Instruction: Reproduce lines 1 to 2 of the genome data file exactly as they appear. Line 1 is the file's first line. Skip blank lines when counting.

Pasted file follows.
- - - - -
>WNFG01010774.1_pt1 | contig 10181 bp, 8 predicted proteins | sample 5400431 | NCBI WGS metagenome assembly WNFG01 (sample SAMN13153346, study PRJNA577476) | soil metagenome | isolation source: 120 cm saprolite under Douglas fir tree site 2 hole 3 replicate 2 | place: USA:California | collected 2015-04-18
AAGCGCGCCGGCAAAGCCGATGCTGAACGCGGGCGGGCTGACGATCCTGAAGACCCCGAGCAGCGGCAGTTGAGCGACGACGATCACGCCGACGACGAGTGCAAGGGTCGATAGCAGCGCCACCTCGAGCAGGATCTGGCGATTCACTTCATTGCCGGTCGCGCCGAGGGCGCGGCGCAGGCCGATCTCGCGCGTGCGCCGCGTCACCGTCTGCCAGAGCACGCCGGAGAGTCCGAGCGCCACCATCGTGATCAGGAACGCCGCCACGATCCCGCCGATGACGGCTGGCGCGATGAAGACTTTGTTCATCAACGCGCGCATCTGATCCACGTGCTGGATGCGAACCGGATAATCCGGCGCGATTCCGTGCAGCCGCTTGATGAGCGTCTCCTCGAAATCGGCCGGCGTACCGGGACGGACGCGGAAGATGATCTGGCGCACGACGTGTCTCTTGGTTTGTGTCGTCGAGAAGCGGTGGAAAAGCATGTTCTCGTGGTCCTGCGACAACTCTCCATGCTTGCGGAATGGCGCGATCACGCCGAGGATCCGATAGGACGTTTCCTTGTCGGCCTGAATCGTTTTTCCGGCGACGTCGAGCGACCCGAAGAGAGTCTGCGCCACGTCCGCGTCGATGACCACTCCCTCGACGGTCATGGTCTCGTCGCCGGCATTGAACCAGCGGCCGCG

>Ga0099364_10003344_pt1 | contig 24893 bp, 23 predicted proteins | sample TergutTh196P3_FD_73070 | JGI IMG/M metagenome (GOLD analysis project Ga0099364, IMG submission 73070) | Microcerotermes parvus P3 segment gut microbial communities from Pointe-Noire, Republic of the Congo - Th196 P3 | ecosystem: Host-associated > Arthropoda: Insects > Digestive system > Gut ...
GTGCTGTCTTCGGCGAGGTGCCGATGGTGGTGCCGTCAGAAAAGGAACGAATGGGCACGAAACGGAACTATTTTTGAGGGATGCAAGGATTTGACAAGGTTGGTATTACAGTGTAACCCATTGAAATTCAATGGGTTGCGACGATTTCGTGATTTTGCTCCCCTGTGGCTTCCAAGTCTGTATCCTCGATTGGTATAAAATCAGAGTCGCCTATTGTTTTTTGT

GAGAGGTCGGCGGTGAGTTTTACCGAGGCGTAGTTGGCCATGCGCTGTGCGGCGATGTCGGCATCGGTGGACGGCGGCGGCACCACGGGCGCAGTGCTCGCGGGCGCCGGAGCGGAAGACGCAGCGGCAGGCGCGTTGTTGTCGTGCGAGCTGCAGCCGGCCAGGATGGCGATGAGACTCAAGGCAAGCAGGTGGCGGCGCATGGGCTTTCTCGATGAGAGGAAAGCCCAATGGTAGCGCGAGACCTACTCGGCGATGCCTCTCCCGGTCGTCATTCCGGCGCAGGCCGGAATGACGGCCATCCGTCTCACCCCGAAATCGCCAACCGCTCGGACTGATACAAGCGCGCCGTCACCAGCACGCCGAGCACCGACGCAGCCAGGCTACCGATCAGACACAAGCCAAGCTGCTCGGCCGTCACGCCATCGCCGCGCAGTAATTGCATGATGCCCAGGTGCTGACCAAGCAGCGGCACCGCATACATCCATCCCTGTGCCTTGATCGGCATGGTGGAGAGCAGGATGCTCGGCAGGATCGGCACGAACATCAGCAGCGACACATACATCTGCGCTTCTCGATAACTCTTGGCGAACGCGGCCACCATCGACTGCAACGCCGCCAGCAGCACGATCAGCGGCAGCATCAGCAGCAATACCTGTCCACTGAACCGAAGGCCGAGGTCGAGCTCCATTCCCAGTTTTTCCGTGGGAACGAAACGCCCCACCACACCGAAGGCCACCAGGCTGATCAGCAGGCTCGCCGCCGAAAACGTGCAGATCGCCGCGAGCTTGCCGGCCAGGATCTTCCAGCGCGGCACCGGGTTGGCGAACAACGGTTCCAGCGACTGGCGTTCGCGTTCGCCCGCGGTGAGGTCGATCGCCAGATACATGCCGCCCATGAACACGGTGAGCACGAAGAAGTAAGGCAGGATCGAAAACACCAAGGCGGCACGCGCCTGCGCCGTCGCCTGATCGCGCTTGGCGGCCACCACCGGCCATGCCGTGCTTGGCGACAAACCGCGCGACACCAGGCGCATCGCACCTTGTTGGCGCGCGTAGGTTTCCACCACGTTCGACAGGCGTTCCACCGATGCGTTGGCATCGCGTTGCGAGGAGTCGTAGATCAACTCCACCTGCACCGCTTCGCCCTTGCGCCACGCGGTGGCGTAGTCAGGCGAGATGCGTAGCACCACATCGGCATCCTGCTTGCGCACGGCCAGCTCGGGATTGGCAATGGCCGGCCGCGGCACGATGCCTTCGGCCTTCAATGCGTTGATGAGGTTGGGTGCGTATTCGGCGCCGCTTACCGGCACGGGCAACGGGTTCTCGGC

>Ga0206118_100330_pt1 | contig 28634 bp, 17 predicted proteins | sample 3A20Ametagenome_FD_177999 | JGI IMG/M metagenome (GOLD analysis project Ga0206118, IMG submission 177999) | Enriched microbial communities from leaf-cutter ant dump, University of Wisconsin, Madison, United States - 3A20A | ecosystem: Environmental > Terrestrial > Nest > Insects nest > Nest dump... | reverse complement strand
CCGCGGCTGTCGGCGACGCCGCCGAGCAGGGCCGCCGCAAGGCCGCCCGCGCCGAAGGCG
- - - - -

>WNFG01010774.1_pt1 | contig 10181 bp, 8 predicted proteins | sample 5400431 | NCBI WGS metagenome assembly WNFG01 (sample SAMN13153346, study PRJNA577476) | soil metagenome | isolation source: 120 cm saprolite under Douglas fir tree site 2 hole 3 replicate 2 | place: USA:California | collected 2015-04-18
AAGCGCGCCGGCAAAGCCGATGCTGAACGCGGGCGGGCTGACGATCCTGAAGACCCCGAGCAGCGGCAGTTGAGCGACGACGATCACGCCGACGACGAGTGCAAGGGTCGATAGCAGCGCCACCTCGAGCAGGATCTGGCGATTCACTTCATTGCCGGTCGCGCCGAGGGCGCGGCGCAGGCCGATCTCGCGCGTGCGCCGCGTCACCGTCTGCCAGAGCACGCCGGAGAGTCCGAGCGCCACCATCGTGATCAGGAACGCCGCCACGATCCCGCCGATGACGGCTGGCGCGATGAAGACTTTGTTCATCAACGCGCGCATCTGATCCACGTGCTGGATGCGAACCGGATAATCCGGCGCGATTCCGTGCAGCCGCTTGATGAGCGTCTCCTCGAAATCGGCCGGCGTACCGGGACGGACGCGGAAGATGATCTGGCGCACGACGTGTCTCTTGGTTTGTGTCGTCGAGAAGCGGTGGAAAAGCATGTTCTCGTGGTCCTGCGACAACTCTCCATGCTTGCGGAATGGCGCGATCACGCCGAGGATCCGATAGGACGTTTCCTTGTCGGCCTGAATCGTTTTTCCGGCGACGTCGAGCGACCCGAAGAGAGTCTGCGCCACGTCCGCGTCGATGACCACTCCCTCGACGGTCATGGTCTCGTCGCCGGCATTGAACCAGCGGCCGCG